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Political Brew: The politics of Roe, sex-ed in schools and campaign coffers

Our analysts this week are Ray Richardson of WLOB Radio and attorney Ken Altshuler, longtime co-host of the WGAN Morning News.

MAINE, USA — This week, much of the political oxygen has been consumed by the leaked draft opinion, which signals that the U.S. Supreme Court may be ready to overturn Roe v. Wade.

Suddenly, this year, abortion rights are looking like a prominent campaign issue after showing up as a low priority for voters in recent polling.

Ken Altshuler believes this is good politically for Gov. Janet Mills in her re-election bid and may help save some Democratic seats across the country since surveys consistently show that most Americans do not want Roe overturned.

"Democrats need to use this as much as they can," Altshuler said. "It's great political fodder for them. I'm not gonna say we're going to salvage the U.S. House, but we will salvage some seats. We may salvage some statehouses."

Ray Richardson feels that whether this news came out in May or sometime this summer, the decision on abortion law would always become an issue for the fall elections. Former Gov. Paul LePage has always stated that he is "pro-life." Richardson thinks that's enough, and LePage will not have to spell out what restrictions he would push for if elected again.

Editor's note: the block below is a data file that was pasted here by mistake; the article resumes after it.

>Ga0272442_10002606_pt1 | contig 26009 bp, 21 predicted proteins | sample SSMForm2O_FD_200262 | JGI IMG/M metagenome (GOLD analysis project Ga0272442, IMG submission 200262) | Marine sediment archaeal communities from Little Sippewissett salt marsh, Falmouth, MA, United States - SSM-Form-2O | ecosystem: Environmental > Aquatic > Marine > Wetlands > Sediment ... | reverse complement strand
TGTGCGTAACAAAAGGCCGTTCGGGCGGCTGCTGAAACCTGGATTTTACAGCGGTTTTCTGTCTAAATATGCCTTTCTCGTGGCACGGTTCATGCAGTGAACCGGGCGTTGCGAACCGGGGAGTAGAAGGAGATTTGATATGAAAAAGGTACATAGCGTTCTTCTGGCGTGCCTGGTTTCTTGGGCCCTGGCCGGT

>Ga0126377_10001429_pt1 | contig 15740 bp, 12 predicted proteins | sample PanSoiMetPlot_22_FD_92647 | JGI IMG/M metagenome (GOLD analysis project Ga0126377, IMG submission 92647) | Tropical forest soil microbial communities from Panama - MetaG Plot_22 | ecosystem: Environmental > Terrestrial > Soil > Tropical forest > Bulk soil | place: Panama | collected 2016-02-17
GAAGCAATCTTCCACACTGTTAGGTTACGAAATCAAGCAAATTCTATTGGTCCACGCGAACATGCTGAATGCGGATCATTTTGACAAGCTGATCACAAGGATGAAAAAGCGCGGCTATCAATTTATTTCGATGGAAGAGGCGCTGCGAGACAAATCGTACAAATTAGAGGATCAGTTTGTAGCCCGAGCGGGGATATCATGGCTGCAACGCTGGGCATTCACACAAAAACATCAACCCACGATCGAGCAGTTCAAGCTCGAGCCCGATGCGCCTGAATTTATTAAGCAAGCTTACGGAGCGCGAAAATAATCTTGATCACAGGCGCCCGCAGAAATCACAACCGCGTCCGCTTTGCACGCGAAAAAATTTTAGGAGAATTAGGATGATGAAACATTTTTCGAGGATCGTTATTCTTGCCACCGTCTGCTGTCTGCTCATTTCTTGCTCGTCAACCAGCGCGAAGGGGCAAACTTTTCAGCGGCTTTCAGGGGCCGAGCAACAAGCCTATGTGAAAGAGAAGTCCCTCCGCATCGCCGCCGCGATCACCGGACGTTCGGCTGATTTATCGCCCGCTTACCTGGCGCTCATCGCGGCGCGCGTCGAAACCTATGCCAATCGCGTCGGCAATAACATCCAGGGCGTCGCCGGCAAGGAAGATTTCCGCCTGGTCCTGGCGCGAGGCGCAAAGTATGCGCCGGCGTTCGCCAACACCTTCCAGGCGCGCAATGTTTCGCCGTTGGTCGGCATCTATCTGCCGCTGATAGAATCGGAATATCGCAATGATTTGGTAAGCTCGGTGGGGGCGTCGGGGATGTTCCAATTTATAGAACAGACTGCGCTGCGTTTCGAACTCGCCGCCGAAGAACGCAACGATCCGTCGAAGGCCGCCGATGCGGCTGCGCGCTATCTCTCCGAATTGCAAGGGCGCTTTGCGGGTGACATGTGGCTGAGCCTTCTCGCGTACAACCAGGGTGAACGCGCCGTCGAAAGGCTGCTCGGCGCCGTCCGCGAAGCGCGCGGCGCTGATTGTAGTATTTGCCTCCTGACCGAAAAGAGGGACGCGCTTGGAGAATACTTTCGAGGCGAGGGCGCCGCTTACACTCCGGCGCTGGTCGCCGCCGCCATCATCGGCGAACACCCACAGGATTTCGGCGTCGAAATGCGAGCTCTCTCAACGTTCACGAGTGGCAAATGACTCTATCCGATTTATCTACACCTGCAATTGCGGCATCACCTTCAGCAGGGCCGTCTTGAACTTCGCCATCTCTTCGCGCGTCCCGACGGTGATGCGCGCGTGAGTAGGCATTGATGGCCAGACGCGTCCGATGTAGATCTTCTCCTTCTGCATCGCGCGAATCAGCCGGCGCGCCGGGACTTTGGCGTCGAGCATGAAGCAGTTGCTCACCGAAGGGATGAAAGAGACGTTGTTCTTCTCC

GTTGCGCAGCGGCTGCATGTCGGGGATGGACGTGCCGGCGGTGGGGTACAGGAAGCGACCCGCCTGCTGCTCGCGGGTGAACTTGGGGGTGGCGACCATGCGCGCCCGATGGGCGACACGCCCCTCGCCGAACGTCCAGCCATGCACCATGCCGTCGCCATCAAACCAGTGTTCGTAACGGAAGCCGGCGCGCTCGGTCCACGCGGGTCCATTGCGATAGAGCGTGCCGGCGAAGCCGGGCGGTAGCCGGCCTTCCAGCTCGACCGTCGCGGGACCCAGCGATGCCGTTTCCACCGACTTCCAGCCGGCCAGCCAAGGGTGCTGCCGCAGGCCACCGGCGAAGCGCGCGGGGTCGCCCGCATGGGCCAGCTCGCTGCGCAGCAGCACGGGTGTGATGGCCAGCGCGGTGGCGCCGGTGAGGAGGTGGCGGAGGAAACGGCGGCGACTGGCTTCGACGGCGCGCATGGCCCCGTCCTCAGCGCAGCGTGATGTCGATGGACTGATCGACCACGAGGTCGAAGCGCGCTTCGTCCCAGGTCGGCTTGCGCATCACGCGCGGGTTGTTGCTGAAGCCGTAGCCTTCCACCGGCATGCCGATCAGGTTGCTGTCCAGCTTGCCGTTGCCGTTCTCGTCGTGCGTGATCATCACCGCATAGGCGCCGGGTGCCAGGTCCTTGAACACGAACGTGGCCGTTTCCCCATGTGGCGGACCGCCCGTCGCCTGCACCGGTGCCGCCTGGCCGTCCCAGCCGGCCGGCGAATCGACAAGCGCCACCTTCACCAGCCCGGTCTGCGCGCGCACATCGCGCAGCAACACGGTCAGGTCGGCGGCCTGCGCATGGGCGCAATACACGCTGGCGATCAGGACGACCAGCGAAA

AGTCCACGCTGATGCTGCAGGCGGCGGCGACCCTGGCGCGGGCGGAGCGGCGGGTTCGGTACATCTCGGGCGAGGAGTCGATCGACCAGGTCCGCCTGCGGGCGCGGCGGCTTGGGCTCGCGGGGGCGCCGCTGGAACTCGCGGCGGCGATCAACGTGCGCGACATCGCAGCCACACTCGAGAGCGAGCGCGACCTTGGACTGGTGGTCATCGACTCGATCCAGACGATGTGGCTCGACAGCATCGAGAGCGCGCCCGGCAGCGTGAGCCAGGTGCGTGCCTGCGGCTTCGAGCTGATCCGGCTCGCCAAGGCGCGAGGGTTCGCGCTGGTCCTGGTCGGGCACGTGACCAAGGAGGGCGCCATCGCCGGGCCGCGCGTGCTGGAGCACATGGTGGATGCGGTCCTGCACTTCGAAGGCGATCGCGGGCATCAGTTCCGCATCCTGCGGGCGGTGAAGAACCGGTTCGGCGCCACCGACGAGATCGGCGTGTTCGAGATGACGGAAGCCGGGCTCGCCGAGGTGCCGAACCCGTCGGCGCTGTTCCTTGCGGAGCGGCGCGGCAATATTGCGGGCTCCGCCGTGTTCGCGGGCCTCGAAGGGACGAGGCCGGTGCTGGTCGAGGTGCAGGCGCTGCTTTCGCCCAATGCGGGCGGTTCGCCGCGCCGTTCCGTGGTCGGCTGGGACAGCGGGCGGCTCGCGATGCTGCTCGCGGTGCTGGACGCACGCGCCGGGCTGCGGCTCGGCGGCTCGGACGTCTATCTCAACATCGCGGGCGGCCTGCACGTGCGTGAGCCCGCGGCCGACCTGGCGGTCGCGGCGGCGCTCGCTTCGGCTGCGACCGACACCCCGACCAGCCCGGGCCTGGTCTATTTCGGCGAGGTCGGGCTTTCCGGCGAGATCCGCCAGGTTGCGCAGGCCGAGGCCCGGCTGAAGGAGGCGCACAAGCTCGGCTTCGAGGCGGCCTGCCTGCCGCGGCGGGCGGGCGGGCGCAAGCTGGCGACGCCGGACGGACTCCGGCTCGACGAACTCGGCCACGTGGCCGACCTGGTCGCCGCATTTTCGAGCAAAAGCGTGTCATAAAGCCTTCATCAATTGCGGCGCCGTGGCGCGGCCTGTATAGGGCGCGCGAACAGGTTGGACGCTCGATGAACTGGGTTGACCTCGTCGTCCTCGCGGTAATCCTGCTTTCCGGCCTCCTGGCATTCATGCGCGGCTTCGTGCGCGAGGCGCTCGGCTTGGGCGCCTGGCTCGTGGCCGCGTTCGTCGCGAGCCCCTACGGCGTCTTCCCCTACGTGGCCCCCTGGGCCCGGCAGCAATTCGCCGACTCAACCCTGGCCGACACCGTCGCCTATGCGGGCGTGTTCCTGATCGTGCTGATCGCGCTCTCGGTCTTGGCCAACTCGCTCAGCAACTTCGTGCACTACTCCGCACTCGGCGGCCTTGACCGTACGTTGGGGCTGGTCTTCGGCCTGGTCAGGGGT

"LePage hasn't run on this issue," Richardson said. "If he decides to run on this issue, spell it out. If he doesn't, I think he can control the narrative."

Altshuler believes LePage will have to clarify his position for voters.

Richardson added, "I've never believed that Roe is about the woman. Roe has always been about the innocent unborn child that was not allowed to live free."

Altshuler countered that "nobody is pro-abortion. It's pro-choice. It's a woman's right to choose. It is about that."

At their convention last weekend, Maine Republicans adopted a platform plank supporting a ban on sex education in schools from kindergarten through 12th grade.

Richardson believes "we are going down a very dark path when it comes to five, six, seven and eight-year-olds. That the idea of sex, sexual orientation, gender identity is being talked about openly or even being taught in the classroom." 

He said that's something parents should be talking about. But he added, "I do believe that going to 12th grade is a step too far."

Altshuler called this a solution in search of a problem, saying teachers "get asked questions about sex all the time from children who are not getting those answers at home."

Mills has extended her fundraising advantage over former LePage. She collected more than $2.7 million, compared to LePage's $1.3 million. Neither analyst sees this as a problem for LePage, given his track record.

"Paul LePage has a strong base. That base is going to come out and vote for him no matter what," Altshuler said. "But I still believe it's Janet Mills' race to lose."

Richardson said LePage has prevailed in previous elections even though he has "always been at a fundraising disadvantage. But what Paul LePage has that most politicians don't is an extremely strong grassroots effort."

Our analysts also discuss Sen. Susan Collins' role in whether Roe v. Wade Landmark will be overturned. Also, if Bruce Poliquin's refusal to meet his primary challenger Liz Caruso in a candidate forum, and as the Legislature finishes up its business this coming week, whether either party has an advantage heading into the fall campaign.

Political Brew airs Sundays on NEWS CENTER Maine's Weekend Morning Report.

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